UNHCR asks Tanzania to give more land for refugees

United Nations High Commissioner for Refugees (UNHCR)

United Nations High Commissioner for Refugees (UNHCR) has asked Tanzania to set aside enough land to accommodate more than 78,000 refugees from Burundi who have settled in the country.

President Pierre Nkurunziza’s bitterly contested decision to run for a third term, has translated into a growing humanitarian crisis, with more than 100,000 men, women and children fleeing from a campaign of intimidation by armed Nkurunziza supporters.
Tanzania has in recent years experienced a large influx of refugees running away from their countries due to political turmoil 
UNHCR’s Director Antonio Guterres issued a concern on Thursday when he welcomed President Jakaya Kikwete at the headquarter offices of the UNHCR in Geneva.
A statement issued yesterday by the Directorate of Presidential Communications said:
“Alongside with the request, UNHCR has praised Tanzania for being the only country in East and Central Africa which has become a safe place to accommodate refugees.”
The statement said the UNHCR director described Tanzania as only peaceful country with good relations with neighbours, and which is being guided by good humanitarian policies.
At UNHCR headquarters, President Kikwete received a warm welcome by workers of the UN organisation who came out of their office to welcome him with ululations that were accompanied by hand clapping.
Guterres told President Kikwete: “They were happy to see his entourage has come to visit his headquarter offices and thanked Tanzania for what it has done to the UNHCR since the reign of Socialism under ‘father of the nation’ Mwalimu Julius Nyerere up to now.
He said Tanzania is a role model for the dedication it has shown for being a prime guard for refugees in the world.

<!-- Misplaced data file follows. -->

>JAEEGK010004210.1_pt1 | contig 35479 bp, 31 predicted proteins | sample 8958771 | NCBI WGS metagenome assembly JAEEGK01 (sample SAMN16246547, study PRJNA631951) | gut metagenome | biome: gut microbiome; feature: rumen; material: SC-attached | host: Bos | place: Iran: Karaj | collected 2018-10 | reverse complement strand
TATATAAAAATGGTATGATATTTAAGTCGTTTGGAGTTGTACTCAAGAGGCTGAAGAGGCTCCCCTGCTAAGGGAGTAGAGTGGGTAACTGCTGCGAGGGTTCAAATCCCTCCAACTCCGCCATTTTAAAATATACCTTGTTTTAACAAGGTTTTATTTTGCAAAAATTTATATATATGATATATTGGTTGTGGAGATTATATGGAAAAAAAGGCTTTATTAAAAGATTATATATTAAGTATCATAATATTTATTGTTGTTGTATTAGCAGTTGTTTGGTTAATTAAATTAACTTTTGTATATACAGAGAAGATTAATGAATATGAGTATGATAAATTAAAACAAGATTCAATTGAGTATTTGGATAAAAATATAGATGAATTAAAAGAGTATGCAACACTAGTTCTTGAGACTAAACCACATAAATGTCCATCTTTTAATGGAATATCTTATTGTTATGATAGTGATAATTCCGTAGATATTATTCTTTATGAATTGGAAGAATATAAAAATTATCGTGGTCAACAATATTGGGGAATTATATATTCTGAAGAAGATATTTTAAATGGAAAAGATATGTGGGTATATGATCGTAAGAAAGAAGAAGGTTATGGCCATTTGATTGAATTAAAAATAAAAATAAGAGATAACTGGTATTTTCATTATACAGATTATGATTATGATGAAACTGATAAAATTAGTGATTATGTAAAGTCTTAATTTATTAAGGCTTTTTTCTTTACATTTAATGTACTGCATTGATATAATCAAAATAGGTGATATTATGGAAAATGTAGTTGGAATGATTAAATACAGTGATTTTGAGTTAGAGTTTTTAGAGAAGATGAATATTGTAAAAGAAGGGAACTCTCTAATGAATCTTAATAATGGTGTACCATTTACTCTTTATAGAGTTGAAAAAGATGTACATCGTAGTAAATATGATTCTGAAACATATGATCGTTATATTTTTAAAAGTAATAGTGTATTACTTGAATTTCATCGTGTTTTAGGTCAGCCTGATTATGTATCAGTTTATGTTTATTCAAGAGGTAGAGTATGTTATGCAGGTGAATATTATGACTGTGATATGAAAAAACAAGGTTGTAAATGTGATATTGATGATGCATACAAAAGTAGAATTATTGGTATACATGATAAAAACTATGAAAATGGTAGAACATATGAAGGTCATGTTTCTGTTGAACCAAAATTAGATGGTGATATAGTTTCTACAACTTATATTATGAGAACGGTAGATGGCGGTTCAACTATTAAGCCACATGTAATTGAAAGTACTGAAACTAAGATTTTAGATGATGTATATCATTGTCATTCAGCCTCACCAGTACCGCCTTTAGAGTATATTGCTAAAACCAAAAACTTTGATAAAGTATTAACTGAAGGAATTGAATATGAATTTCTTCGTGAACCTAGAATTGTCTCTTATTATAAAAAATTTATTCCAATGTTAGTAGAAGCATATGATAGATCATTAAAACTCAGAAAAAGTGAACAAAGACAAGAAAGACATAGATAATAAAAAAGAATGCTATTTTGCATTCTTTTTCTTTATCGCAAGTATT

The two leaders spent time to discuss the ongoing political skirmishes ravaging Burundi country.
President Kikwete assured his host that people who run away from Burundi and the Democratic Republic of Congo (DRC) for fear of their lives, maintaining however that there are no civil wars in those countries
“There is no threat on their safety that exacerbates the influx of refugees to Tanzania, but we keep on receiving them,” Kikwete said and added that Tanzania will receive them.
President Kikwete also told Guterres who was Prime Minister of Portugal for six and a half years that Tanzania would continue giving support to refugees.
However, he said Tanzania is not a rich country and that it needs necessary help to cater for refugees coming into the country.
On Guterres’ request for a portion of land, Kikwete noted that he would look into the matter before the end of term of the office in October.
The current influx of Burundian refugees is the fourth since Tanzania (Tanganyika) attained independence in 1961.
Since the beginning of June this year, approximately 250 new arrivals were recorded in Kigoma, western Tanzania, each day and this number has risen substantially. 
UNHCR is among the 31 UN agents with headquarters in Geneva, which is also the host country of international organisations with permanent representatives of more than 250 country diplomats accredited from 173 countries in the world.
The permanent ambassador accredited in Geneva, Switzerland Bruno Favel said, in a speech in welcoming President Kikwete, said Geneva is the central business city on human and health related issues.